Excerpt from The Art of Inquiry, Chapter 1.
1.2. Inquiry is not Theory
A theory can either provide a general explanation for particular phenomena or offer principles for action. In physics, the search for the Theory of Everything implies that the scientist wishes to arrive at a total explanation of all physical phenomena. His desire is a desire for totality and certainty.
The other kind of theory I mentioned seeks to be action-guiding. Management theories aim to provide managers not just with character types and reductive explanations of work motivation but also to direct their actions in specific directions. If, Theory X runs, all employees are inherently lazy, then the manager can motivate each employee best by threatening to punish her if she fails to meet expectations for productivity or efficiency.
Unlike theory understood in the first sense, inquiry does not make invariant and final claims about ‘how things are’; always underway, it longs to bring us to a better, albeit always provisional, understanding of ourselves and others. And unlike theory in the second sense, inquiry does not derive an Ought (you ought to do this) from a theory of human nature. Inquiry has no time for Briggs Meyers personality tests, Human Resource assessments, blank statements (All X are Y), or pat labels (narcissist, neurotic, etc.).
Inquiry is concerned with self-understanding first (pace theory in the first sense) and with nuanced, considered, situation-specific actions second (pace theory in the second sense).
1.3. Inquiry is not Method
Method, from the Greek, is a ‘rational procedure’ or a ‘mode of proceeding.’ Methods are, by their very nature, teachable, repeatable, step-by-step processes by which one arrives at the stated goal or, in some cases, at a novel discovery. Inquiry, however, does not follow set steps (first, then second, then third…) and even though it is teachable it is not repeatable.
An inquirer may ask of the methodical person whether he fears getting lost, fears not knowing his way about. For the methodical man may not need to know the answer straightaway, but he certainly has to know from the very beginning what exact route to take. Method, in the theoretical realm, is comparable to ‘rigid planning’ in the practical realm: there is no room for getting lost and thus no reason for searching.
An individual or organization that speaks frequently of theories (e.g., quant people in investment banking) or methods (e.g., 5 steps to financial success) is arrogant on the one hand (believing he knows or must know when he knows not) and fearful on the other (afraid of uncertainty, blind to ignorance). It is as if, so long as we abide by theories and methods, it would be impossible for us to stray off the prescribed path or admit to the possibility of being in error.
1.4. Significance; or, Direct vs. Indirect Speech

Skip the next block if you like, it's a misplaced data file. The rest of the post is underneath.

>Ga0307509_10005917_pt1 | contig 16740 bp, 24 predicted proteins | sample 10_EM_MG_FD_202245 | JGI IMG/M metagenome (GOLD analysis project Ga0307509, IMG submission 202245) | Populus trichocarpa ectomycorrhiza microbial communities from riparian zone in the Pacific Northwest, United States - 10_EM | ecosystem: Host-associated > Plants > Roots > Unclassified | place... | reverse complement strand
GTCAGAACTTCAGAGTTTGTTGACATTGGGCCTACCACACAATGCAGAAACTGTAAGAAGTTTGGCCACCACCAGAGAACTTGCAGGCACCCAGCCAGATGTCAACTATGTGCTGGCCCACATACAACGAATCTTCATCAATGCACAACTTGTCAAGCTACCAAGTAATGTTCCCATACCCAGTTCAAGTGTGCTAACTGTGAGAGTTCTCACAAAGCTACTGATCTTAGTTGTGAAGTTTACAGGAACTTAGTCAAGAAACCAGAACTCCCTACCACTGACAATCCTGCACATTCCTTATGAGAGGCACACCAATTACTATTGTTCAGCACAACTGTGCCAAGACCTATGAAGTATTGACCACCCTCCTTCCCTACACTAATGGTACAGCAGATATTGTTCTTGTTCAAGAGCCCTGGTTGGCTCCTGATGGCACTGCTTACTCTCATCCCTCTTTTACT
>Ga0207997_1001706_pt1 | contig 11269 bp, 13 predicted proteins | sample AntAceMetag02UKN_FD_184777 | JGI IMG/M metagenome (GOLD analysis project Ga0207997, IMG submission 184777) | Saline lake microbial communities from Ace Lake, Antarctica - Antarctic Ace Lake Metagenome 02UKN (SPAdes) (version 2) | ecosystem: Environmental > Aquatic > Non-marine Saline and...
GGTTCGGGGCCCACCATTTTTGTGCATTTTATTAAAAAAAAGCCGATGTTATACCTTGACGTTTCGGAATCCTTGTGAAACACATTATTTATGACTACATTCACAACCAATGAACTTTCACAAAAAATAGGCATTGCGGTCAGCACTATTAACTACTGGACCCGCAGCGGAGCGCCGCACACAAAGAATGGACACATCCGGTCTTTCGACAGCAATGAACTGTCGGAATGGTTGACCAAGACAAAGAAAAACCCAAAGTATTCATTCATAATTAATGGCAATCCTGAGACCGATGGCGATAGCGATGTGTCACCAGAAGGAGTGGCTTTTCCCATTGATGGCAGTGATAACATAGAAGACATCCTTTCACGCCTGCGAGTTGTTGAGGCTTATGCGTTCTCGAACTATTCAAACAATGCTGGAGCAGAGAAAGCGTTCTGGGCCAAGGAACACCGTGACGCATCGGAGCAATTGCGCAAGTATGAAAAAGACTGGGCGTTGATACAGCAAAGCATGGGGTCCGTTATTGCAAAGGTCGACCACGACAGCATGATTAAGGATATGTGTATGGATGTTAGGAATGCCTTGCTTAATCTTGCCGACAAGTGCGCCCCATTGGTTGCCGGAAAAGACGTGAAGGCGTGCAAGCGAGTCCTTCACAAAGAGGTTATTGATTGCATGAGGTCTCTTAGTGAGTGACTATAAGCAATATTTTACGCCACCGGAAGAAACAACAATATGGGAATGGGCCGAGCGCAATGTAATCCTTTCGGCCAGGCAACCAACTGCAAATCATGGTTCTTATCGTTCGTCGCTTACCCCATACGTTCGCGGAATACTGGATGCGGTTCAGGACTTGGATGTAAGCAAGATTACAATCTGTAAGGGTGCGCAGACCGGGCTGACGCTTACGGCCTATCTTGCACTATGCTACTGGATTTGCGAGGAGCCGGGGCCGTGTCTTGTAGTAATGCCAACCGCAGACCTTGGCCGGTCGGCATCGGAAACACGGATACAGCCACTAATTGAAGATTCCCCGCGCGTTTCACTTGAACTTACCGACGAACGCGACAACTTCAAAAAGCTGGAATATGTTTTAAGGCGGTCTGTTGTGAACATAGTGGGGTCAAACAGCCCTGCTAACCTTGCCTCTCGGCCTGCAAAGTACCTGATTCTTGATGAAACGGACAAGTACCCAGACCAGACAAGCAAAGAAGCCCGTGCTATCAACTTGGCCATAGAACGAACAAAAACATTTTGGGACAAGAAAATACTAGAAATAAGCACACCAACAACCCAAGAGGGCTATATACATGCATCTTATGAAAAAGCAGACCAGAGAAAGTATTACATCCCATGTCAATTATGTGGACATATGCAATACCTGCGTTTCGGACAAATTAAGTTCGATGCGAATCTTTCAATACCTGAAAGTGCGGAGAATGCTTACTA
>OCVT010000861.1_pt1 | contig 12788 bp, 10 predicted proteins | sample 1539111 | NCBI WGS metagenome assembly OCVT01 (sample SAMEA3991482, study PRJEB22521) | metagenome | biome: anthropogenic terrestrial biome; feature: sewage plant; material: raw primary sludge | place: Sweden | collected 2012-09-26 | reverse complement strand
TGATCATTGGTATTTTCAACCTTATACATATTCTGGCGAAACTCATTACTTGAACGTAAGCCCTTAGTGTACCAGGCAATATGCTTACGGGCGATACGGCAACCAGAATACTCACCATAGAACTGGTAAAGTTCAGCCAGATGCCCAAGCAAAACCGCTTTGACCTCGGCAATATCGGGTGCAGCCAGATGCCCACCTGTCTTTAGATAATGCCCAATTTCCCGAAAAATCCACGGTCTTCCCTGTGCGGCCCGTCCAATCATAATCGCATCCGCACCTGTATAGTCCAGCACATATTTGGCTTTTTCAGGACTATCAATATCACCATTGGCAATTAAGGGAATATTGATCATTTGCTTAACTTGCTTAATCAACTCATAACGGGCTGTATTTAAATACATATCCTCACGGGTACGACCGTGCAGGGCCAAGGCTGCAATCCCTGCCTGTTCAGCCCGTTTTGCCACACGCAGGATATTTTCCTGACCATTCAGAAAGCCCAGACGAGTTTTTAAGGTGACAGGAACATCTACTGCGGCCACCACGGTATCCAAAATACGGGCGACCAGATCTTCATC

In a word, inquiry matters because it teaches us direct speech. Most of our lives have been spent partaking in indirect speech. We have become well-versed in grandiloquence, circumlocution, subterfuge, deception, evasion, omission, ellipses, hyperbole, self-deception, avoidance, insincerity, flattery, cunning, politeness, complaints, offenses… Direct speech partakes of none of these locutions. In direct speech, I say what is the case; I speak in good faith; I care for truth.
Inquiry, as a carrier of direct speech, teaches us directness, simplicity, parsimoniousness (love of the fewest words necessary), and awareness. We speak to, not around; we speak with, not over; we speak about, not away from. As inquirers, we have nothing to hide, so we speak plainly to and with each other.
How do we know when an individual or organization is ready to inquire in earnest? Perhaps we can follow three rules of thumb.
a) Persistence: Can the person to which a question has been put ‘stay with’ the question? Or, on the contrary, does he ‘turn away’, saying that he is ‘uncomfortable’ or that ‘it’s too hard’? If he cannot persist with the question, then he is not ready to inquire about himself. (We will learn later what it means to pose the right question at the right time.)
b) Disinterestedness: Can the person who has been put to the question stand back, as it were, and grasp that the inquiry is not about him or this or that but rather about something more general? It may not be about whether this is a good friend but about what makes for a good friend. Or it could be not about the question of this organization’s hiring this employee but about what makes for a virtuous employee. If a person becomes ‘fixated’ on this, that, or–and this especially–on herself and hence cannot stand back from the particular, then he is not ready for inquiry.
Vice: Interestedness or ‘fixation’
c) Receptiveness: Is the person who has been put to the question receptive to different possibilities, or is he stubbornly saying that ‘This is the only way,’ ‘It must go like this,’ ‘Everyone is a fool,’ ‘I am right,’ ‘I am, and will always be, stuck,’ etc.? The stubborn person may have considered possibilities, but we are asking after his general disposition. Open to something new? Receptive to instruction? Curious about where her life may go if it doesn’t have to go like this? If she is not receptive, then she is not ready for inquiry.